The contents of Leviticus are arranged in the following table in such a way as to show something of the connection of its parts.
Book I.—Of approach to God. (Lev_1:1-16).
First Part. (1–7) Laws of Sacrifice.
§ 1. General rules for the Sacrifices. (Lev_1:1 to Lev_6:7).
A. Burnt offerings. Leviticus 1.
B. Oblations (Meat offerings). Leviticus 2.
C. Peace offerings. Leviticus 3.
D. Sin offerings. Lev_4:1 to Lev_5:13.
E. Trespass offerings. Lev_5:14 to Lev_6:7.
§ 2. Special instructions chiefly for the Priests. Lev_6:8 to Lev_7:38.
A. For Burnt offerings. Lev_6:8-13.
B. “Oblations (Meat offerings). Lev_6:14-23.
C. “Sin offerings. Lev_6:24-30.
D. “Trespass offerings. Lev_7:1-6.
E. “the Priests’ portion of the above. Lev_7:7-10.
F. “Peace offerings in their variety. Lev_7:11-21.
G. “the Fat and the Blood. Lev_7:22-27.
H. “the priests’ portion of peace offerings. Lev_7:28-36.
Conclusion of this Section. Lev_7:37-38.
Second Part. Historical. (Leviticus 8-10).
§ 1. The Consecration of the Priests. Leviticus 8.
§ 2. Entrance of Aaron and his sons on their office. Leviticus 9.
§ 3. The sin and punishment of Nadab and Abihu. Leviticus 10.
Third Part. The Laws of Purity. (Leviticus 11-15).
§ 1. Laws of clean and unclean food. Leviticus 11.
§ 2. Laws of purification after child-birth. Leviticus 12.
§ 3. Laws concerning Leprosy. (Leviticus 13, 14).
A. Examination and its result. Lev_13:1-46.
B. Leprosy in clothing and leather. Lev_13:47-59.
C. Cleansing and restoration of a Leper. Lev_14:1-32.
D. Leprosy in a house. Lev_14:33-53.
E. Conclusion. Lev_14:54-57.
§ 4. Sexual impurities and cleansings. Leviticus 15.
Fourth Part. The Day of Atonement. Leviticus 16.
Book II.—Of continuance in communion with God. (Leviticus 17-26).
First Part. Holiness on the part of the people. (Leviticus 17-20).
§ 1. Holiness in regard to Food. Leviticus 17.
§ 2. Holiness of the Marriage relation. Leviticus 18.
§ 3. Holiness of Conduct towards God and man. Leviticus 19.
§ 4. Punishment for Unholiness. Leviticus 20.
Second Part. Holiness on the part of the Priests, and holiness of the Offerings. Leviticus 21, 22.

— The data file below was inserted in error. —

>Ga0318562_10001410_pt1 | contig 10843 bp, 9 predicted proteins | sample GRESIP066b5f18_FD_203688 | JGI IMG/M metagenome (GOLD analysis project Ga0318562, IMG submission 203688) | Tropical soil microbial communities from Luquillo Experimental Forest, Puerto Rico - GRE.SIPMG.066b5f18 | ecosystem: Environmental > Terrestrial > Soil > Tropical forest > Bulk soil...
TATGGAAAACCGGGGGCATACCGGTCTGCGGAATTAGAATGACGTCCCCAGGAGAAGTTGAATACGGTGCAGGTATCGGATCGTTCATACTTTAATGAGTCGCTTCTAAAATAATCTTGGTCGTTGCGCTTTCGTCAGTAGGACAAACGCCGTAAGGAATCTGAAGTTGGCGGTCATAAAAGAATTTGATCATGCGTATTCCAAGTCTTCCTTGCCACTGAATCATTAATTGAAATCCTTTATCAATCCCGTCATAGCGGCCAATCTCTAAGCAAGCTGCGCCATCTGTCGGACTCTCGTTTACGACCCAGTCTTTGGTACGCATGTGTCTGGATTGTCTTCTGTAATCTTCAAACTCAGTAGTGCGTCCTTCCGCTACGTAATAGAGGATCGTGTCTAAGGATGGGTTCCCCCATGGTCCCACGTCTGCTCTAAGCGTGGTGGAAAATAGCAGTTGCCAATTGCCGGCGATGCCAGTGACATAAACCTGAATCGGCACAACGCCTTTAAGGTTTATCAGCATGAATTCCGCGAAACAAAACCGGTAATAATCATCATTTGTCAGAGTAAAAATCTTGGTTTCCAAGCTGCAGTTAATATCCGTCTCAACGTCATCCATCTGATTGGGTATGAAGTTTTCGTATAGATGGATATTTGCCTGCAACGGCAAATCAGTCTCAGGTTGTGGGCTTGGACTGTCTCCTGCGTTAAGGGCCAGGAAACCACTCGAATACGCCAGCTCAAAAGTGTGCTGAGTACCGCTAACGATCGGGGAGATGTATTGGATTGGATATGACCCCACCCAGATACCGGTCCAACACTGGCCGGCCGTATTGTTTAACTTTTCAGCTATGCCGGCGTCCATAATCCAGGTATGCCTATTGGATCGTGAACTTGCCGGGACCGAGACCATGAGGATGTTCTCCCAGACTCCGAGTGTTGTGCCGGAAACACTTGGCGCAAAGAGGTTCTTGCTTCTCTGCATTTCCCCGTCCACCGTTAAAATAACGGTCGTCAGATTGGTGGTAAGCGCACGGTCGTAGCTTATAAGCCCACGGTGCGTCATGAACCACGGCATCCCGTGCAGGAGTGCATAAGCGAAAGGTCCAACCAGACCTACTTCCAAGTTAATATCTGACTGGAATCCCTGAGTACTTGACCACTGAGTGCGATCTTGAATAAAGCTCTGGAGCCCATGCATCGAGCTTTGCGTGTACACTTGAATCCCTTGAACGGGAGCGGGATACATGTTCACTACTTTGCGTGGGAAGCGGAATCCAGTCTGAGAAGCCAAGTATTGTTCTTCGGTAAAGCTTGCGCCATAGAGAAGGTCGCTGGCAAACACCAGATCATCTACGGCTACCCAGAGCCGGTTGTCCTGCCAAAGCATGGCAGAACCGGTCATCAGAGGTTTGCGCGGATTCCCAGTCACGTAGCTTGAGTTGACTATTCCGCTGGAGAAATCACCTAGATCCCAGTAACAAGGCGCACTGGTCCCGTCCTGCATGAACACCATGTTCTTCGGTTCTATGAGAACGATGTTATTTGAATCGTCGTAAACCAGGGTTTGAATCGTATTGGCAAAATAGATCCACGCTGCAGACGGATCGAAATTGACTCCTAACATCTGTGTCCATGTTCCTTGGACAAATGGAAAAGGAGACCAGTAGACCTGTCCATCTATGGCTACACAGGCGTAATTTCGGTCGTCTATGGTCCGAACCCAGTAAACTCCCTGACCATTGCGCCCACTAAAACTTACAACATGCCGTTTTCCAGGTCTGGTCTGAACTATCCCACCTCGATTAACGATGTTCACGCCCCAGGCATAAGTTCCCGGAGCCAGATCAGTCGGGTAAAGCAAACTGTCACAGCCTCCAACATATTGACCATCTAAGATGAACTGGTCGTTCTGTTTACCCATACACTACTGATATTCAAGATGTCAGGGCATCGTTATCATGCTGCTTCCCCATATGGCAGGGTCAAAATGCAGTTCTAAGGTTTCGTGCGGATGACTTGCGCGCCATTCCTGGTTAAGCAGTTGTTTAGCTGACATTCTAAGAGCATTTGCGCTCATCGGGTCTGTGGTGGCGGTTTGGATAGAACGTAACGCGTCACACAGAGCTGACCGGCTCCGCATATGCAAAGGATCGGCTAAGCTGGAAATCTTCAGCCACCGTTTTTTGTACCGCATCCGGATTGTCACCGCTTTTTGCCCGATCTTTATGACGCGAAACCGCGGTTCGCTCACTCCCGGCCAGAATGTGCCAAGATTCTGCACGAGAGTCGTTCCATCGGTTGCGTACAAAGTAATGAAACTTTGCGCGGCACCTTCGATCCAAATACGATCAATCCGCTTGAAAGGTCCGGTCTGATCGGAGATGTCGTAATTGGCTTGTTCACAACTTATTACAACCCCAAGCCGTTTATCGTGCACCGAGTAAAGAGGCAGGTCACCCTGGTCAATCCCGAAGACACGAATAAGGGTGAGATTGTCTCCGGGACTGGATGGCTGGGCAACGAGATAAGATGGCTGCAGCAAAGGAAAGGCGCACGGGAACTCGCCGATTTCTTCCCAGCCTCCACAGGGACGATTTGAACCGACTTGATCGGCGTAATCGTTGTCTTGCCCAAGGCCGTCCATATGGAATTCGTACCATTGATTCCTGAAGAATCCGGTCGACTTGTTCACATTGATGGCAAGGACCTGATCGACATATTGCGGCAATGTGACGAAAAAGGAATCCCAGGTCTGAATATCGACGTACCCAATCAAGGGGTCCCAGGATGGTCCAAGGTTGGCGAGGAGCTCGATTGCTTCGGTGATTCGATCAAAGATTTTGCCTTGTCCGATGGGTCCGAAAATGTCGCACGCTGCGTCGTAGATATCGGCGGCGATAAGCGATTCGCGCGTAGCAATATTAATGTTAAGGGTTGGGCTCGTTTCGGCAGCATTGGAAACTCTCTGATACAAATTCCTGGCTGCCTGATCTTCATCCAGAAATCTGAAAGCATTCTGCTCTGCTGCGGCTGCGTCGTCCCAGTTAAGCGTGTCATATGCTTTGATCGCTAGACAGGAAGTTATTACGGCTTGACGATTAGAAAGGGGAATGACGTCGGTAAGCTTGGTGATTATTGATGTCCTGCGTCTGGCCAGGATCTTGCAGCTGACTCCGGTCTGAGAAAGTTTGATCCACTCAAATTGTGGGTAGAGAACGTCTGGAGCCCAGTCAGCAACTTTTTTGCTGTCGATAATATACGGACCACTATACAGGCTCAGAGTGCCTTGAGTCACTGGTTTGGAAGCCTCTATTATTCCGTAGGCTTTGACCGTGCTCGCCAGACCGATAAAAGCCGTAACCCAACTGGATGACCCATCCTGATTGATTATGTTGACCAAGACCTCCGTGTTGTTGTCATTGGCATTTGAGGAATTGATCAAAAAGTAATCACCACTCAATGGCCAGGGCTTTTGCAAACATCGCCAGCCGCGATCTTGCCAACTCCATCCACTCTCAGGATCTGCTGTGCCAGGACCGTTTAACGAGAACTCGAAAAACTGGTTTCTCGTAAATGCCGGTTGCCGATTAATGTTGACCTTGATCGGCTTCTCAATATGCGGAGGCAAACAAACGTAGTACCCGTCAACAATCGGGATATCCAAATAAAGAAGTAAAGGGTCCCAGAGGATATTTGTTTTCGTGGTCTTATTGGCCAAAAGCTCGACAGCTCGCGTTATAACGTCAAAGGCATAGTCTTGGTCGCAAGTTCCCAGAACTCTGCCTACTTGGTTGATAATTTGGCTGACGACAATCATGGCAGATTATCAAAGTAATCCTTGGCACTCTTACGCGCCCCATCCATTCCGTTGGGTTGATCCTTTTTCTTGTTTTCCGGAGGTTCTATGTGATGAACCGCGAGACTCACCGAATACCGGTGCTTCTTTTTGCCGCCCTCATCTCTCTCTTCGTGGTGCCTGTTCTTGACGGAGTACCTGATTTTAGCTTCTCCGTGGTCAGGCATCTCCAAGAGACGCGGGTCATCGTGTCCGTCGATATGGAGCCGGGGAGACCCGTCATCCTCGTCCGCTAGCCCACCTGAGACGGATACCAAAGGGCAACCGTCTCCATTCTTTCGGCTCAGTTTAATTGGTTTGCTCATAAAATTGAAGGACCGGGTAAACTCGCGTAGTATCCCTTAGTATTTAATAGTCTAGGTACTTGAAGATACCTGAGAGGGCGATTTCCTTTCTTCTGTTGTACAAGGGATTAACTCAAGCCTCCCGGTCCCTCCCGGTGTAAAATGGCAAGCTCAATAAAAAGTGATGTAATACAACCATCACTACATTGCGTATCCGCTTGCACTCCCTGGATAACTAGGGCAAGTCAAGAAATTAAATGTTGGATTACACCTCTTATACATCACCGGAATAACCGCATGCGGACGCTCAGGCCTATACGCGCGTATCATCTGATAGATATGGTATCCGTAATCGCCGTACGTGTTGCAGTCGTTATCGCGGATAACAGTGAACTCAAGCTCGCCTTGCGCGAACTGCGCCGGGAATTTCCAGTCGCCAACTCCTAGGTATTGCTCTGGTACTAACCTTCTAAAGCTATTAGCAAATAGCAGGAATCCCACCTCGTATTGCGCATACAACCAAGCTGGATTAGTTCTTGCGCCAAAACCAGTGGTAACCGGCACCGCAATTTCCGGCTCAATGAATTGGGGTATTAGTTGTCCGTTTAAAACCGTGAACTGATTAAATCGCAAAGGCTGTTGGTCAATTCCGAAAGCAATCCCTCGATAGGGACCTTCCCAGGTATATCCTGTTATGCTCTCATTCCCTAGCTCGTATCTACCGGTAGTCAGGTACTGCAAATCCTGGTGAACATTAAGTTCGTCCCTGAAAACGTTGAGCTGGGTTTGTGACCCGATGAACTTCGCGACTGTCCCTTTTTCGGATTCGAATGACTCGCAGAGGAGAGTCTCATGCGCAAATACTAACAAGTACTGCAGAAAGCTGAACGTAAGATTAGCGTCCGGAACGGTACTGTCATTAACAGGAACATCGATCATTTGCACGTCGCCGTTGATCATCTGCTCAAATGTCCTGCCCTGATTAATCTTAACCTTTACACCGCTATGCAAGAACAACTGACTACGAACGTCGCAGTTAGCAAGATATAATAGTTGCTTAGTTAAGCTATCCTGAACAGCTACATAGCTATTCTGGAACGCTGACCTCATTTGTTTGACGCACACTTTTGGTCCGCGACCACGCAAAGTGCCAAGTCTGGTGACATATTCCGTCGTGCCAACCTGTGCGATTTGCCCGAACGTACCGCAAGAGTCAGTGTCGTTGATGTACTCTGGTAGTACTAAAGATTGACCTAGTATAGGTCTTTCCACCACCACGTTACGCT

Third Part. Sanctification of Feasts. (Leviticus 23-25).
§ 1. Of the Sabbaths and Annual Feasts. Leviticus 23.
§ 2. Of the Holy lamps and Shew-bread. Lev_24:1-9.
§ 3. Historical. The punishment of a Blasphemer. Lev_24:10-23.
§ 4. Of the Sabbatical and Jubilee years. Leviticus 25.
Fourth Part. Conclusion. Promises and Threats. 26. Appendix. Of vows. Leviticus 37.
3. The Relation Of The Levitical Code To Heathen Usages
Widely divergent views have been held by different writers upon this subject. Spencer (De legibus Hebrœorum) was disposed to find an Egyptian origin for almost every Mosaic institution. Baehr (Symbolik des Mosaischen Cultus) has sought to disprove all connection between them. The à priori probability seems well expressed by Marsham (in Can. chron. Œgypt., p. 154, ed. Leips.) as quoted by Rosenmueller (Pref. in Lev., p. 5, note). “We know from Scripture that the Hebrews were for a long time inhabitants of Egypt; and we may suspect, not without reason, that they did not wholly cast off Egyptian usages, but rather that some traces of Egyptian habit remained. Many laws of Moses are from ancient customs. Whatever hindered the cultus of the true Deity, he strictly forbade. Moses abrogated most of the Egyptian rites, some he changed, some he held as indifferent, some he permitted, and even commanded.” Yet this legislation by its many additions and omissions, and the general remoulding of all that remained became, as Rosenmueller also remarks, peculiarly and distinctively Hebrew, adapted to their needs, and sharply separating them from all other people.